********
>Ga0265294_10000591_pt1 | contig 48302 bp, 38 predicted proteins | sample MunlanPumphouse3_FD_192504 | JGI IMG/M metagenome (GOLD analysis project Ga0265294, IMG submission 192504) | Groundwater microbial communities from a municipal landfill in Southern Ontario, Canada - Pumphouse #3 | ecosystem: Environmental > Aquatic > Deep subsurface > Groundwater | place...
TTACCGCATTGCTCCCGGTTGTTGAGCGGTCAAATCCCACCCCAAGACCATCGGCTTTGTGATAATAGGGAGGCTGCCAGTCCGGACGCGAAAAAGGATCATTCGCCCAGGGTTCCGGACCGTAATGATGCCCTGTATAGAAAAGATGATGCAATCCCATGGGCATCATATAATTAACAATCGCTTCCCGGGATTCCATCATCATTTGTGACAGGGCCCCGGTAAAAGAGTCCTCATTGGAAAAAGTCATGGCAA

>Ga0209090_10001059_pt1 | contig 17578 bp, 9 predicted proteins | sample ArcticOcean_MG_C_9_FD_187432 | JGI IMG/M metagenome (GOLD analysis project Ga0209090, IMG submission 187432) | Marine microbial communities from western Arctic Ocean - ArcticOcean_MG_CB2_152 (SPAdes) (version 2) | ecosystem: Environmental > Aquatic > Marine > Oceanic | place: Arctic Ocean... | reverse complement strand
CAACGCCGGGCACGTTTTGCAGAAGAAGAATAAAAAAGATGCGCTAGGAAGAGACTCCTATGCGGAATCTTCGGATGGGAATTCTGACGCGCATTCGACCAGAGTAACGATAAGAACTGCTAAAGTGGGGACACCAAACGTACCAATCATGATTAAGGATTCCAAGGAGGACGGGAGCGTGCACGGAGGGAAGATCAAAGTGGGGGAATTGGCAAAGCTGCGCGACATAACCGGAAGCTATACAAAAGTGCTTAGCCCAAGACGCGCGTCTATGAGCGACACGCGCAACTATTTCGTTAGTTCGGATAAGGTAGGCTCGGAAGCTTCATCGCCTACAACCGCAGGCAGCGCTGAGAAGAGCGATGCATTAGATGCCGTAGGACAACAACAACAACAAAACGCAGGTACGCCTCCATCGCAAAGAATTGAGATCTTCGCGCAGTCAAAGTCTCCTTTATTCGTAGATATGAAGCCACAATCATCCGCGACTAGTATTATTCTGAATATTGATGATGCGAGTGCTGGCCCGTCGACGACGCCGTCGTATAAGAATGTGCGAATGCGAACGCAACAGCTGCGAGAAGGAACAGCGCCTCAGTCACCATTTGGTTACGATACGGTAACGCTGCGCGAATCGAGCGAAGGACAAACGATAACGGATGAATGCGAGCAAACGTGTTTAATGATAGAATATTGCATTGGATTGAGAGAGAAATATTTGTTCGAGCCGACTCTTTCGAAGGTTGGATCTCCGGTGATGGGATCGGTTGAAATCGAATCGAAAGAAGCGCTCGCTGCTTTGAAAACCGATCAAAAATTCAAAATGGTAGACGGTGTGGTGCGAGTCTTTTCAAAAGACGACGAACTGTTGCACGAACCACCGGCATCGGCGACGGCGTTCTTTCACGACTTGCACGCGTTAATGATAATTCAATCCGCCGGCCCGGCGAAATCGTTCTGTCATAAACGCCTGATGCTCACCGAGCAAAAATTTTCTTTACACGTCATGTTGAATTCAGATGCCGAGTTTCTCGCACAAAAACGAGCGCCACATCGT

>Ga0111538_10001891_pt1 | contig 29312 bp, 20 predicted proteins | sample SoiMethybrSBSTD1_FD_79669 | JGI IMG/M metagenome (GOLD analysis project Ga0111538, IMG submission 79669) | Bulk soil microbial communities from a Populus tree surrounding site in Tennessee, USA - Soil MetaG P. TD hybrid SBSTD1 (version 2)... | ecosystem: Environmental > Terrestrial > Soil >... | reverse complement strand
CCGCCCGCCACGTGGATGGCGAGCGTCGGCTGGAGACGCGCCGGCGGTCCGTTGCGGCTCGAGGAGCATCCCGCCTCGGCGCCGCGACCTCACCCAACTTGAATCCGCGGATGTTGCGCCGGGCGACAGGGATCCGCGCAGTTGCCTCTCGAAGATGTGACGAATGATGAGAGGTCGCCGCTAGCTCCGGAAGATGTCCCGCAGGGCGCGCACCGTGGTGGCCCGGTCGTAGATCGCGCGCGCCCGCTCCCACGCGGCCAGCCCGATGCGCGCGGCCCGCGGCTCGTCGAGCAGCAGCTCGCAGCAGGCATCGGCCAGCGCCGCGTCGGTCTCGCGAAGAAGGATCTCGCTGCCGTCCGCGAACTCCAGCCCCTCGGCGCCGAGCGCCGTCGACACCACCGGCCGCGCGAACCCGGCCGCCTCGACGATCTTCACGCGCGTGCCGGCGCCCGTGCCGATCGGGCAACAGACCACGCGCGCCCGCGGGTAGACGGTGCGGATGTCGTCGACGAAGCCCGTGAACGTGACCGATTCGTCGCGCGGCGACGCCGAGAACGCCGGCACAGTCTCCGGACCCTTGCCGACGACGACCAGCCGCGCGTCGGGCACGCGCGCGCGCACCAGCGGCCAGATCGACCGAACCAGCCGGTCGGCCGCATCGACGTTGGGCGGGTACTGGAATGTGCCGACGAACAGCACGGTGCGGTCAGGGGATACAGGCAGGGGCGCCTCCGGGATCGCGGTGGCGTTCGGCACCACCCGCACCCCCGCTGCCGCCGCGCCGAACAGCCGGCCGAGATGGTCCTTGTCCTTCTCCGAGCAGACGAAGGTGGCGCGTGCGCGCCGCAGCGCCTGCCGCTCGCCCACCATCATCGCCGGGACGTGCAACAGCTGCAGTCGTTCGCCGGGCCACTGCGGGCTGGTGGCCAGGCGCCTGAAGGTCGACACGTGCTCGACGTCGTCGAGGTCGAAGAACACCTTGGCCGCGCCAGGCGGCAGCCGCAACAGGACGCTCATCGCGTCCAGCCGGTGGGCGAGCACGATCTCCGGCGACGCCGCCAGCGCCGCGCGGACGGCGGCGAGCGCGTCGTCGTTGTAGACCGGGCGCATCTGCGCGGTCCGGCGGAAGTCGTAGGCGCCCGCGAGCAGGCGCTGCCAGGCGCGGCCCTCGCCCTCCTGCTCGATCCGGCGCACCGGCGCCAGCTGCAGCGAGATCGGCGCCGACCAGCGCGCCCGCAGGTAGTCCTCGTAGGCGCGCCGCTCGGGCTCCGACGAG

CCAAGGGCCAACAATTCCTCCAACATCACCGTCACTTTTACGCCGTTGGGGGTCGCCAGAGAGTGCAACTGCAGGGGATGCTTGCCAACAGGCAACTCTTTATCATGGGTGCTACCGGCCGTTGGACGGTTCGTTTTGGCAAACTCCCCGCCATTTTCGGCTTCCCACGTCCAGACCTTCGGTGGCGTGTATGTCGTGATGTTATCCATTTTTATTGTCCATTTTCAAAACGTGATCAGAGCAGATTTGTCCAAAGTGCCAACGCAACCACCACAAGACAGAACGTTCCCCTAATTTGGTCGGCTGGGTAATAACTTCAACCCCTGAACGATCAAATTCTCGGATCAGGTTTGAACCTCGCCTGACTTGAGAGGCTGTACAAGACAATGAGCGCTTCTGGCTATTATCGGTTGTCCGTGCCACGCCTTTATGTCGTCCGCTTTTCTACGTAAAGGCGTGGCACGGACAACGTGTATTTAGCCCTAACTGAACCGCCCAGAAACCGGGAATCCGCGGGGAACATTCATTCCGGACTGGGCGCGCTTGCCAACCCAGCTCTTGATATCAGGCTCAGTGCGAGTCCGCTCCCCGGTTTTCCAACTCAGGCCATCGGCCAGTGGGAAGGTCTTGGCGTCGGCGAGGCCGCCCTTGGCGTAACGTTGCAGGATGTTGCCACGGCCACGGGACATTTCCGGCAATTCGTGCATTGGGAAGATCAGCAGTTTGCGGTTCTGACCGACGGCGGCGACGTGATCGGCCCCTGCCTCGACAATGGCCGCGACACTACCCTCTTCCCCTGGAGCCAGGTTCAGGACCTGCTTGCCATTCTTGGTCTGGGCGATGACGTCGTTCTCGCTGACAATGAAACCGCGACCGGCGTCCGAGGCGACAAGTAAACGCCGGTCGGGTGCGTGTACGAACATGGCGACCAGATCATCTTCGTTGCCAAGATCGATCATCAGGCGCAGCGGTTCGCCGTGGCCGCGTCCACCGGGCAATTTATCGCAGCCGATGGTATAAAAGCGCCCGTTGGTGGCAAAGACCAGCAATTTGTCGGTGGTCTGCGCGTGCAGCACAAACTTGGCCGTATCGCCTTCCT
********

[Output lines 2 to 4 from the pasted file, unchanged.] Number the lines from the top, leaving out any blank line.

TTACCGCATTGCTCCCGGTTGTTGAGCGGTCAAATCCCACCCCAAGACCATCGGCTTTGTGATAATAGGGAGGCTGCCAGTCCGGACGCGAAAAAGGATCATTCGCCCAGGGTTCCGGACCGTAATGATGCCCTGTATAGAAAAGATGATGCAATCCCATGGGCATCATATAATTAACAATCGCTTCCCGGGATTCCATCATCATTTGTGACAGGGCCCCGGTAAAAGAGTCCTCATTGGAAAAAGTCATGGCAA

>Ga0209090_10001059_pt1 | contig 17578 bp, 9 predicted proteins | sample ArcticOcean_MG_C_9_FD_187432 | JGI IMG/M metagenome (GOLD analysis project Ga0209090, IMG submission 187432) | Marine microbial communities from western Arctic Ocean - ArcticOcean_MG_CB2_152 (SPAdes) (version 2) | ecosystem: Environmental > Aquatic > Marine > Oceanic | place: Arctic Ocean... | reverse complement strand
CAACGCCGGGCACGTTTTGCAGAAGAAGAATAAAAAAGATGCGCTAGGAAGAGACTCCTATGCGGAATCTTCGGATGGGAATTCTGACGCGCATTCGACCAGAGTAACGATAAGAACTGCTAAAGTGGGGACACCAAACGTACCAATCATGATTAAGGATTCCAAGGAGGACGGGAGCGTGCACGGAGGGAAGATCAAAGTGGGGGAATTGGCAAAGCTGCGCGACATAACCGGAAGCTATACAAAAGTGCTTAGCCCAAGACGCGCGTCTATGAGCGACACGCGCAACTATTTCGTTAGTTCGGATAAGGTAGGCTCGGAAGCTTCATCGCCTACAACCGCAGGCAGCGCTGAGAAGAGCGATGCATTAGATGCCGTAGGACAACAACAACAACAAAACGCAGGTACGCCTCCATCGCAAAGAATTGAGATCTTCGCGCAGTCAAAGTCTCCTTTATTCGTAGATATGAAGCCACAATCATCCGCGACTAGTATTATTCTGAATATTGATGATGCGAGTGCTGGCCCGTCGACGACGCCGTCGTATAAGAATGTGCGAATGCGAACGCAACAGCTGCGAGAAGGAACAGCGCCTCAGTCACCATTTGGTTACGATACGGTAACGCTGCGCGAATCGAGCGAAGGACAAACGATAACGGATGAATGCGAGCAAACGTGTTTAATGATAGAATATTGCATTGGATTGAGAGAGAAATATTTGTTCGAGCCGACTCTTTCGAAGGTTGGATCTCCGGTGATGGGATCGGTTGAAATCGAATCGAAAGAAGCGCTCGCTGCTTTGAAAACCGATCAAAAATTCAAAATGGTAGACGGTGTGGTGCGAGTCTTTTCAAAAGACGACGAACTGTTGCACGAACCACCGGCATCGGCGACGGCGTTCTTTCACGACTTGCACGCGTTAATGATAATTCAATCCGCCGGCCCGGCGAAATCGTTCTGTCATAAACGCCTGATGCTCACCGAGCAAAAATTTTCTTTACACGTCATGTTGAATTCAGATGCCGAGTTTCTCGCACAAAAACGAGCGCCACATCGT